A Deutsche Bank trader will pay a $350,000 penalty to settle CFTC charges of mismarking the values of inflation swap instruments to cover up his trading losses. In its first public declination letter, the CFTC’s Division of Enforcement explained that it was closing its investigation of the bank based on its timely and voluntary disclosure, full cooperation, and remediation efforts directed at enhancing the bank’s swap valuation process (In the Matter of Bourne, CFTC Docket No. 18-51, September 28, 2018).
The declination letter details how the bank discovered the trader’s mismarking in mid-June 2017 as part of a routine review of marking procedures. The discrepancies had begun only a few days prior to the discovery, and they were corrected a few days later. Upon discovering more discrepancies, the bank interviewed the trader, who chalked them up to a software issue. This initially checked out, but another review in which a technology group participated revealed that the trader had in fact mismarked the valuations and then had altered historical documents to cover his tracks.
As described further in the order instituting proceedings, the bank’s policies required a designated employee to input end-of-day brokerage marks into a spreadsheet, export the data to other bank systems, and save the spreadsheet as a new file on a shared internal drive. During a period when the trader was this designated employee, he entered marks that failed to match the daily brokerage marks. Because the spreadsheet was used to calculate profits and losses, the mismarks diminished approximately $13.82 million of the trader’s estimated $16.26 million in recent trading losses.
The bank self-reported the issue to the Division of Enforcement in mid-July 2017 and continued to cooperate in the Division’s investigation by providing timely updates on its own internal investigation, responding to requests for information, disclosing information proactively, and attributing facts to specific sources. The declination letter also details that the bank disclosed pertinent facts relevant to the misconduct, including as to the involvement of individuals; made individuals available for interviews; and identified the specific documents that were particularly relevant to the misconduct at issue, including their provenance. Finally, the bank immediately placed the trader on administrative leave while it conducted its investigation and terminated him at the conclusion of its investigation, in September 2017.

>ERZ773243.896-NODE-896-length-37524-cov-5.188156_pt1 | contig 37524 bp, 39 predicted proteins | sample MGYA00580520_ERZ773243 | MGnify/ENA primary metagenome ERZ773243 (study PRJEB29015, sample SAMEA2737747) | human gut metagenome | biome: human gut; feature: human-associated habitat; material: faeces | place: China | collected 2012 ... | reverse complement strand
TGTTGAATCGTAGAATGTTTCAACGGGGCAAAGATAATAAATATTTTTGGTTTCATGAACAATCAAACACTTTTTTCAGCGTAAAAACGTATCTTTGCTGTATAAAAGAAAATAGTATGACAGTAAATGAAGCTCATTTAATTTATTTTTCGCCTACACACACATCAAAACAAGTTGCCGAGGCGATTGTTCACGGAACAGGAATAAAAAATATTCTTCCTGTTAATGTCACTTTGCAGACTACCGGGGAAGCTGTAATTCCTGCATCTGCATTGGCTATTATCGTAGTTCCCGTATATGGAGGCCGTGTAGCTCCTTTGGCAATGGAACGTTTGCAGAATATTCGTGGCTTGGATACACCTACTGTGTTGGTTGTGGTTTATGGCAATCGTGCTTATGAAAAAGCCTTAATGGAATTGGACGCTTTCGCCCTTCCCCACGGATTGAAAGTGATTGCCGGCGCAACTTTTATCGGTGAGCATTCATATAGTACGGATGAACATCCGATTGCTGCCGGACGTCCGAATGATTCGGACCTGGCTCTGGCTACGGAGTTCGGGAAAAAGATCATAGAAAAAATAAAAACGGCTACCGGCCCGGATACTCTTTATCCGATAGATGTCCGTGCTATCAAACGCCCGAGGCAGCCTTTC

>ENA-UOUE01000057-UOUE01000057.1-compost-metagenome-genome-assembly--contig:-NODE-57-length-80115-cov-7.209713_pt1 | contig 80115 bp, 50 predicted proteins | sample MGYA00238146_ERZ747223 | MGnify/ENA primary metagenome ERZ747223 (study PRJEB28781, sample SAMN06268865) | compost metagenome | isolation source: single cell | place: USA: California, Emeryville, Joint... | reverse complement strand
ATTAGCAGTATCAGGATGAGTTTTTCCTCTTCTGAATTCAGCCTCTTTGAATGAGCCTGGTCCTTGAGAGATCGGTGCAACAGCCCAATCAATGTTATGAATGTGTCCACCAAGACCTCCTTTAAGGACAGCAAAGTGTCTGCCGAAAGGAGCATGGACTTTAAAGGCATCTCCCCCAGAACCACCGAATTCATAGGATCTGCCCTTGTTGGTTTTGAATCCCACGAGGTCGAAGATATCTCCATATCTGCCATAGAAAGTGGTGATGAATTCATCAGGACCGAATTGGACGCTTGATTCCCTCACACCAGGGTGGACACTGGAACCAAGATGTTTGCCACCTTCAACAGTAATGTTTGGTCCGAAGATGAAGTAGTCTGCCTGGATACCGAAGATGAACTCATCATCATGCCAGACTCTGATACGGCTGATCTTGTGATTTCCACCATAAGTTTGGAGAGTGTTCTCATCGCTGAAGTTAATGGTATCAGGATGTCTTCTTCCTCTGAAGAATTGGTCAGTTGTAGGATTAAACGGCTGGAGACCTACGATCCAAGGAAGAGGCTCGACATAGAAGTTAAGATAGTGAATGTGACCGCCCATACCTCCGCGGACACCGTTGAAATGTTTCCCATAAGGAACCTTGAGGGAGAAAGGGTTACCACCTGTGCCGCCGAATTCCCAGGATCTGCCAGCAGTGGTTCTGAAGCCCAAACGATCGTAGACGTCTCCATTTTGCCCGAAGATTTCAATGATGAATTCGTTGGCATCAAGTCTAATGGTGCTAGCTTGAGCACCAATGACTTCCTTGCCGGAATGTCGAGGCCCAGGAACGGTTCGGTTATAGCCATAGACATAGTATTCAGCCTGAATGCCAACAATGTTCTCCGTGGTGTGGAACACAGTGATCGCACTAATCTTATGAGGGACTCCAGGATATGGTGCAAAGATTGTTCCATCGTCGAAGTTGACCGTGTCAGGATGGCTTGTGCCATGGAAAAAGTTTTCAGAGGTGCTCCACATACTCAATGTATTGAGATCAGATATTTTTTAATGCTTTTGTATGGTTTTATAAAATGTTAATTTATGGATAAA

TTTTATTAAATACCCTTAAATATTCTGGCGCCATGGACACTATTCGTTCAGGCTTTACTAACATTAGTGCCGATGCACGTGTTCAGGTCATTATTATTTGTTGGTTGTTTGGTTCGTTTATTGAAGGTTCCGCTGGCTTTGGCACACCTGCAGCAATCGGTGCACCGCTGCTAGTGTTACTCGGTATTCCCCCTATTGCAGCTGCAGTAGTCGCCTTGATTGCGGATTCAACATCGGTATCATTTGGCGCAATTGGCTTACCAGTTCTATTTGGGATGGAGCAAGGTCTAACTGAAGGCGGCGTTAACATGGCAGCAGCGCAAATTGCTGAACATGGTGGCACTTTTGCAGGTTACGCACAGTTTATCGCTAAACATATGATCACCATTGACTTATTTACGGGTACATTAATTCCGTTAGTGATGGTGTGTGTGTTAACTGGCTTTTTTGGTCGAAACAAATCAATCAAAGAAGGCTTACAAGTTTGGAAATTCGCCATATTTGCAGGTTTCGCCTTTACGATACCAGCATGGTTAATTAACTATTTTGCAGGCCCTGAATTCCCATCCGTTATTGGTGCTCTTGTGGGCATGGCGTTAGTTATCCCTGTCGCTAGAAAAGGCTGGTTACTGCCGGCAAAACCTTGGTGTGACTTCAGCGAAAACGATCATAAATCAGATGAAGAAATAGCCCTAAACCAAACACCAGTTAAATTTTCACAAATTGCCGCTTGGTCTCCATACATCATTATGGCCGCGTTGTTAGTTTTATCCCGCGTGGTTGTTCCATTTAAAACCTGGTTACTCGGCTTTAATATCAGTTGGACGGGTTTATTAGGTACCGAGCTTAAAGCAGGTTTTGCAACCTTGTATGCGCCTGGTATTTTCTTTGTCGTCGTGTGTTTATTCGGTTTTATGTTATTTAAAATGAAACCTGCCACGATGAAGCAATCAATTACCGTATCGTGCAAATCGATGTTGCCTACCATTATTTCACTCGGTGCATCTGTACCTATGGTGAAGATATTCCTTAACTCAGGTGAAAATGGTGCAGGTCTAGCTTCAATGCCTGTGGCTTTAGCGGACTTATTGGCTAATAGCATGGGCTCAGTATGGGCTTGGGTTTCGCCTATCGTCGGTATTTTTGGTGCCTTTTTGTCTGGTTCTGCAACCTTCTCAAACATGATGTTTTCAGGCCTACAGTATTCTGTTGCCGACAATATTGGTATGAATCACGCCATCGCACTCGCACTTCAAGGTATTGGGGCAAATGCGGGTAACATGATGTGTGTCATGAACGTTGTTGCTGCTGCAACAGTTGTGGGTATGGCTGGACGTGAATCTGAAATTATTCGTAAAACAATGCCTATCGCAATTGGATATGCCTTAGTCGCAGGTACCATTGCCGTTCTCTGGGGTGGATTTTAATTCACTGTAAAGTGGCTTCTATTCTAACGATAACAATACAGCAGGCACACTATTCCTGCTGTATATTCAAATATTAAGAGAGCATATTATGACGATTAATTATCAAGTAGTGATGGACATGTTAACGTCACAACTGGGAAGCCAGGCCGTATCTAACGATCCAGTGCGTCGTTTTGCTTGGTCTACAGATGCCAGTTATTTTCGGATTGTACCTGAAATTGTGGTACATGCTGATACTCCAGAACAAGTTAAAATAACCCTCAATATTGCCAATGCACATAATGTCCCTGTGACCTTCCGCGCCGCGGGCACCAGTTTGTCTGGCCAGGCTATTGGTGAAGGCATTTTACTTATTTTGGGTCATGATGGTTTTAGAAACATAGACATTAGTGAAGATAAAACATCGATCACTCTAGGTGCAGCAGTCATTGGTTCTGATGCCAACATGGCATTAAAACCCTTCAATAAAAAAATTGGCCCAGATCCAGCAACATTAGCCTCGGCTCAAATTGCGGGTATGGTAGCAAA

By settling with the CFTC, the trader agreed to cease and desist from further violations, pay a $350,000 civil monetary penalty, and be permanently prohibited from engaging in trading on or subject to the rules of any registered entity. The trader also agreed to undertakings barring him from trading in commodity interests, whether for his own accounts or on behalf of others.
CFTC Enforcement Director James McDonald said that the action demonstrated both the agency’s commitment to holding wrongdoers accountable and the concrete benefits of cooperation. Deutsche’s self-reporting, along with its full and proactive cooperation and remediation, contributed to the Division’s decision to decline to recommend charges against the bank, McDonald said. CFTC Chairman J. Christopher Giancarlo highlighted the aspect of global regulatory cooperation, noting that the agency was "grateful to have an open line of communication" with the German financial regulator, BaFin.
This is CFTC Docket No. 18-51.
Companies: Deutsche Bank Securities Inc.; Deutsche Bank AG
MainStory: TopStory CommodityFutures Enforcement FraudManipulation
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